After three seasons of smoldering glances and astounding self-control, Game of Thrones’ Missandei — personal attendant of Daenerys Targaryen and a freed slave — and Grey Worm — foremost warrior with the Unsullied, a band of eunuch soldiers — got it on. “Stormborn,” the second episode of season seven, was the culmination of years of flirting that we’ve all been waiting for.
After hand-of-the-Queen Tyrion Lannister announces (in a room full of the show’s strongest female protagonists) that Grey Worm will be shipping off for what promises to be a gruesome battle, Missandei visits him in his room, wondering if the obvious object of her affection had planned to say goodbye before he left. He eventually admits that it’s hard for him to say goodbye to her, because Missandei is his “weakness.” Cue a passionate make-out moment, which Grey Worm cuts short out of apparent shame regarding his castration (intended to keep him and every Unsullied from the distraction of lust, and focused instead on killing).
Missandei takes the reins from there, maneuvering out of a complex lace-up bodice with confounding ease before pulling off Grey Worm’s shirt, quickly coaxing him out of his pants and onto the bed.
What follows is, arguably, the first truly feminist sex scene on Game of Thrones, one that is about — in addition to two characters’ legitimate and emotionally fueled affection for one another — a woman’s pleasure. On a show that took a matter of minutes to display the female body in its first episode and six dang seasons to free the penis, this is progress.
When we talk about sex on Game of Thrones, we are often talking about non-consensual sex: Jaime Lannister’s incestuous rape of Cersei Lannister, literally over their son’s dead body; Daenerys’ rape by Khal Drogo on their wedding night; Ramsay’s Bolton’s repeated rape of Sansa Stark, the first installment of which was so graphic it prompted a mini-exodus of women away from the show.
Game of Thrones is notorious for conflating sex with sexual violence; for normalizing rape and suggesting that women may even come to like it. That relationship is written into a number of the show’s romantic relationships: Daenerys comes to love Drogo and love sex with him; Cersei and Jaime have apparently always enjoyed sex with one another.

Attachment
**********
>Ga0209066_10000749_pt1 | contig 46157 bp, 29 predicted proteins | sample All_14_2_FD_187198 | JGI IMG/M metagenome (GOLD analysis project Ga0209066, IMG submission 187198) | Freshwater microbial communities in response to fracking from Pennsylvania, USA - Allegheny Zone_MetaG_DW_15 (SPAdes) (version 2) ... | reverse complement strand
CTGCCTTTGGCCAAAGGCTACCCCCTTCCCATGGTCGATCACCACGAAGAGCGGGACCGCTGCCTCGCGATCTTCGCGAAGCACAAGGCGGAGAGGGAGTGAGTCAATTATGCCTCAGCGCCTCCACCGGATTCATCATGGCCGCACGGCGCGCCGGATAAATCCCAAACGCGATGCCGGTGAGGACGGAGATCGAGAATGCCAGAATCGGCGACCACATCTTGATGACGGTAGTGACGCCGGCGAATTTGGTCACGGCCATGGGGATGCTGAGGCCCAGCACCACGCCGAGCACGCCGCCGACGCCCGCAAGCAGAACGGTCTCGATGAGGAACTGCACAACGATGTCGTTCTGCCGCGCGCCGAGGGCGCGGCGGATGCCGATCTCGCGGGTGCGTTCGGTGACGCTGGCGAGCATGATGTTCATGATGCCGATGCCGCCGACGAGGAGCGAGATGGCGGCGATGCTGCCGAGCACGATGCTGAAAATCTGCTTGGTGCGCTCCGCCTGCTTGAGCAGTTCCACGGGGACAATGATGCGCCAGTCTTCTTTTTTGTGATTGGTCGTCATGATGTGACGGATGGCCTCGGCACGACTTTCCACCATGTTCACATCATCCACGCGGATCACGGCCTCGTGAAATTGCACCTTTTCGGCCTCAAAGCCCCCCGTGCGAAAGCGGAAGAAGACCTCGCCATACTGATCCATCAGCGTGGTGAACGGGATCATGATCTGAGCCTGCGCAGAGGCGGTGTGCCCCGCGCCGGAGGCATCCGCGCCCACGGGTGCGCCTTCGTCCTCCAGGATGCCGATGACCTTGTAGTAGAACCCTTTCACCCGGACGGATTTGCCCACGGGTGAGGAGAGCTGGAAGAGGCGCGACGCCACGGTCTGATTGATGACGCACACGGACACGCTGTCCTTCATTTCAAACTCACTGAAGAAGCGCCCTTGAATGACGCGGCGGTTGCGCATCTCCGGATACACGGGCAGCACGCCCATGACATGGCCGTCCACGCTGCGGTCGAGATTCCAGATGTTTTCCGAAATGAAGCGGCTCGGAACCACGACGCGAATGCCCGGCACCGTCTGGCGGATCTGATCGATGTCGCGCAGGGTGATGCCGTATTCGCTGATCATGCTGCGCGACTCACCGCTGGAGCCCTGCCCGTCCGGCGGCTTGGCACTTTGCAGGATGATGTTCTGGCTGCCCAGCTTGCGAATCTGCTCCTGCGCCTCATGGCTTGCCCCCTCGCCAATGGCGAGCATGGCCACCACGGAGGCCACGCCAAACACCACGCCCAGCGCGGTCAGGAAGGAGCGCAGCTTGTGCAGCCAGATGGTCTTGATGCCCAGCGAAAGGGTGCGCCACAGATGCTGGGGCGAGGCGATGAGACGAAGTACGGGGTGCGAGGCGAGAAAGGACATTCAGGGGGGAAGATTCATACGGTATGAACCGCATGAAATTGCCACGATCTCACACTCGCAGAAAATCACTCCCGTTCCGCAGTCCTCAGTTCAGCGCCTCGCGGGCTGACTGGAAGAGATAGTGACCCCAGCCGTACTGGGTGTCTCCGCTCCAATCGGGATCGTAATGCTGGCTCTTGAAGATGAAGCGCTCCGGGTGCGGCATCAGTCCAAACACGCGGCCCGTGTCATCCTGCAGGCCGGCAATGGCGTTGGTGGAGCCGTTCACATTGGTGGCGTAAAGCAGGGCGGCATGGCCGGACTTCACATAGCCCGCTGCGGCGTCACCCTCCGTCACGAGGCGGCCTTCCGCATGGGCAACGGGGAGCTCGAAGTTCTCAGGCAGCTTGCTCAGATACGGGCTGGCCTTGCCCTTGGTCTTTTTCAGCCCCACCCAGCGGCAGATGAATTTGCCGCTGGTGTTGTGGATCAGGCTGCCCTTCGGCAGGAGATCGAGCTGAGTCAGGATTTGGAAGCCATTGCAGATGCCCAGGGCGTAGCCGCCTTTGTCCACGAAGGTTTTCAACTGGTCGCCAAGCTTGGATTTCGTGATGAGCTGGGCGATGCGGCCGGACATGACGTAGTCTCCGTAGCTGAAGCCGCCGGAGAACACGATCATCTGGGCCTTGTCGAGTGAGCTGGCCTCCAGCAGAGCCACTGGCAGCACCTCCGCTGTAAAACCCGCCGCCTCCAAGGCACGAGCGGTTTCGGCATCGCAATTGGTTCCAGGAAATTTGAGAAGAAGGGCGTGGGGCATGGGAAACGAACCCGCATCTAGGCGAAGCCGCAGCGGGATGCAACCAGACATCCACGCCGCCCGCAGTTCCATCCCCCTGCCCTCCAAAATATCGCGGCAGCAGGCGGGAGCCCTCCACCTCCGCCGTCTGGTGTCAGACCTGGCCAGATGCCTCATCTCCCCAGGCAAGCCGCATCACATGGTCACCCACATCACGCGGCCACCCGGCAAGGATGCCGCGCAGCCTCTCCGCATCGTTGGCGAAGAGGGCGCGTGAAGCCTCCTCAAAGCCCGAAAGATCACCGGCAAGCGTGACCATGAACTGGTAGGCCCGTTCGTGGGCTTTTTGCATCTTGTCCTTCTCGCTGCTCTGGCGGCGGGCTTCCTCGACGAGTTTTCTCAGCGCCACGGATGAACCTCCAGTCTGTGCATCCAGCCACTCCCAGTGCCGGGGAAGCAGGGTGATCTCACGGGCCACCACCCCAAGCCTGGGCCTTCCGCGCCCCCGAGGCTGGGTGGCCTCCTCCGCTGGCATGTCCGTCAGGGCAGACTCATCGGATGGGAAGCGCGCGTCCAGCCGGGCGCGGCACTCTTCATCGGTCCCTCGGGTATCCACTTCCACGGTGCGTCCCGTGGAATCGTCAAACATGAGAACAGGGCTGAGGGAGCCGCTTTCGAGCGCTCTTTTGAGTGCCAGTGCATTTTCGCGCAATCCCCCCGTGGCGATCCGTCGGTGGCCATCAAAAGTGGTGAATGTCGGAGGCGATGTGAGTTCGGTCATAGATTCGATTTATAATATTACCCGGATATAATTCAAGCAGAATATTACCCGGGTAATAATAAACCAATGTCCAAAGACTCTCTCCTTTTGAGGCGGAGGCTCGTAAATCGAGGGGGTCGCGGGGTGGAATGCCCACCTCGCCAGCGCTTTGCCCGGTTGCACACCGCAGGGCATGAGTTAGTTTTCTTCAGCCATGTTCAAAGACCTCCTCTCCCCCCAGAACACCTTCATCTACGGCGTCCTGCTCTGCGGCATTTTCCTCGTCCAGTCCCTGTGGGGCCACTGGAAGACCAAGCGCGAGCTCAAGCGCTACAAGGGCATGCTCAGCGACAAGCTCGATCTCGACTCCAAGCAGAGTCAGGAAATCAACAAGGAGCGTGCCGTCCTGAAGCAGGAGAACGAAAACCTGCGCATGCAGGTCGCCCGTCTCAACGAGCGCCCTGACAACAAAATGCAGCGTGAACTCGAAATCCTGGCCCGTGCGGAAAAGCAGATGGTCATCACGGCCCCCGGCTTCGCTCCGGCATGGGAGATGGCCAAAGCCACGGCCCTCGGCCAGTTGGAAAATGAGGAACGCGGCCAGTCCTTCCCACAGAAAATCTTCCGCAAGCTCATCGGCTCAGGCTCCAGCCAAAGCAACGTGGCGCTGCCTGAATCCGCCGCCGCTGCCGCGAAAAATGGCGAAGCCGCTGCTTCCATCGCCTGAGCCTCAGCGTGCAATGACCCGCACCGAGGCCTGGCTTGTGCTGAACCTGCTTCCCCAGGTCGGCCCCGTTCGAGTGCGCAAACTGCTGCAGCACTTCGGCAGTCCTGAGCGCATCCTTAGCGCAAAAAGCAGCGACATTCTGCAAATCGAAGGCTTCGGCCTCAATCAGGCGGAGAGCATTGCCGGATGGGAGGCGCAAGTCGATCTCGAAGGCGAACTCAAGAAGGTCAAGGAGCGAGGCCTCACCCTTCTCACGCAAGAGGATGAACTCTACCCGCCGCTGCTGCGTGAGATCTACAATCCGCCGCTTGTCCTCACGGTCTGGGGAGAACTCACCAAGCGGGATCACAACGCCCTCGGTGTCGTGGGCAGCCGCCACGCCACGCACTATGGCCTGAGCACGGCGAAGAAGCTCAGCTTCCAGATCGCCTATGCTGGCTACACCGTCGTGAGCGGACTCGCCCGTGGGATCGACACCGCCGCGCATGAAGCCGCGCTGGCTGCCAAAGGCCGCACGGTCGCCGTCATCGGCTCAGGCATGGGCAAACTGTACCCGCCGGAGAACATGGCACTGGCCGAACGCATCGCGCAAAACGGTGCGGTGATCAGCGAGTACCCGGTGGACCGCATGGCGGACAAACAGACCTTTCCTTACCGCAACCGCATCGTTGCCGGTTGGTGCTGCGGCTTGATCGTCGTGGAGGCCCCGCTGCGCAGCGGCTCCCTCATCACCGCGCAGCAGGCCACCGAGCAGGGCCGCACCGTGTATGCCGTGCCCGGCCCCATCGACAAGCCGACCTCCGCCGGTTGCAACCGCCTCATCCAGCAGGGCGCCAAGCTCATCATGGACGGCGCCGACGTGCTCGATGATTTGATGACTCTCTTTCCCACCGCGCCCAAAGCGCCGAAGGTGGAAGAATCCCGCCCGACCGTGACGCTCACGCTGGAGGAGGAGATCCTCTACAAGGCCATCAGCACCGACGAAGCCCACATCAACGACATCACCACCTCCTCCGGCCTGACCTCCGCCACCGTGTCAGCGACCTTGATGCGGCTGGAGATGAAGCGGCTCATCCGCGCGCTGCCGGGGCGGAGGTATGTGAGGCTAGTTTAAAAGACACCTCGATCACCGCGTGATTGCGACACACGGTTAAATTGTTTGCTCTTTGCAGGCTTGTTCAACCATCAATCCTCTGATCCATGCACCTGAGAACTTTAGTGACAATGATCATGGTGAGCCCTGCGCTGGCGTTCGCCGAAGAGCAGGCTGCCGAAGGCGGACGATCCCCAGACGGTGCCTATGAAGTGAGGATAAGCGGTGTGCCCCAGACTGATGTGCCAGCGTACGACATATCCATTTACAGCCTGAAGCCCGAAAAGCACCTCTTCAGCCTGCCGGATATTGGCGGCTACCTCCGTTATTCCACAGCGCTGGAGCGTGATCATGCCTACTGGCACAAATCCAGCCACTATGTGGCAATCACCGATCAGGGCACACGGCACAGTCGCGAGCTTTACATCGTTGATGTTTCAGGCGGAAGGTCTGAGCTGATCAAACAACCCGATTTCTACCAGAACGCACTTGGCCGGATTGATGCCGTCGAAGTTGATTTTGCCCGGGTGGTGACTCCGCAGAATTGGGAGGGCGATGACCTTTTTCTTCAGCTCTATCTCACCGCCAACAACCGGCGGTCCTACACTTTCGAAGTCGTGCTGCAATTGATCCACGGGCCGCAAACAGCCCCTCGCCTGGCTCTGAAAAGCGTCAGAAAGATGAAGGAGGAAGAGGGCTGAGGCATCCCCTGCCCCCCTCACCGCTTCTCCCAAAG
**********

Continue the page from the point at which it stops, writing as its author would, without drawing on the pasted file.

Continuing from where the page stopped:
Certainly, the show is not without its consensual sex scenes — between Daenerys and beardy fighting man Daario Naharis, whom the Mother of Dragons rebuffed last season in favor of pursuing the Iron Throne; between wildling Ygritte and Jon Snow, whose v-card she swipes — but even within those pairings, sex tends to unfold along fairly predictable narrative lines. Intercourse is nearly always penetrative, usually between a man and a woman, the former fucking the latter into blissful and loud oblivion before getting up to pour them both some wine or something.
This one was different.
How so? For starters, it was focused solely on Missandei’s pleasure, perhaps because the prospect of penetrative sex — not always the best for women, in terms of orgasm odds — was taken off the table. Game of Thrones has not confronted the question of Grey Worm’s genital situation, although the internet has speculated: While the book’s author, George R.R. Martin, was clear that the Unsullied had undergone a “root and stem” castration, the show’s writers have suggested that Grey Worm may simply be without balls.
If that’s the case, initiating penetrative sex would not be impossible, but it would be difficult: When Missandei and Grey Worm first began twinkling for one another, way back in season four, MTV asked some urologists whether or not the pair could ever consummate their mounting flirtation. Acknowledging that, with concerted stimulation and a strong emotional connection, penetrative sex would indeed be possible, the doctors emphasized that there were other ways to have sex.
“Thank goodness for hands and mouths!” as Dr. Abraham Morgentaler, the founder of Men’s Health Boston and associate professor of Urology at Harvard Medical School, told MTV.
And in “Stormborn,” that’s precisely the course Grey Worm took — entirely unprompted by Missandei. She pulled him down on the bed, and he immediately went down on her. There was no hesitation; none of this reported male squeamishness about cunnilingus; no demand that Missandei first put in whatever extended effort might be required for Grey Worm to get it up. Missandei came first, and statistically speaking, that’s typically the case when heterosexual women have partners who willingly participate in oral sex.
Centering female pleasure is a large and welcome step for Game of Thrones, a show that has always prioritized men’s sexual satisfaction (both when it comes to male characters on-screen and the fantasies of men watching at home). It’s a crucial one for season seven, in which one woman already sits on the Iron Throne and will soon face off with a number of other women who would like to take it from her.
Suppressing women’s sexuality has historically been an effective method of keeping women subservient to men. Women’s bodies are not for pleasure (unless that pleasure is a man’s), but rather, for reproduction; when pleasure, not fulfilling the patriarchally imposed obligation to bear children, is the goal of sex, women take back some agency over their bodies. That agency bleeds into other areas of their lives, freeing them up to pursue higher education, join the workforce — hell, maybe even take over a kingdom or seven.
A feminist, female pleasure-centric sex scene on Game of Thrones may well be another signal that women are gearing up to reclaim Westeros. For that reason — and because fans have been awaiting this beautiful union for three goddamn seasons — we can also say: More of this, please.
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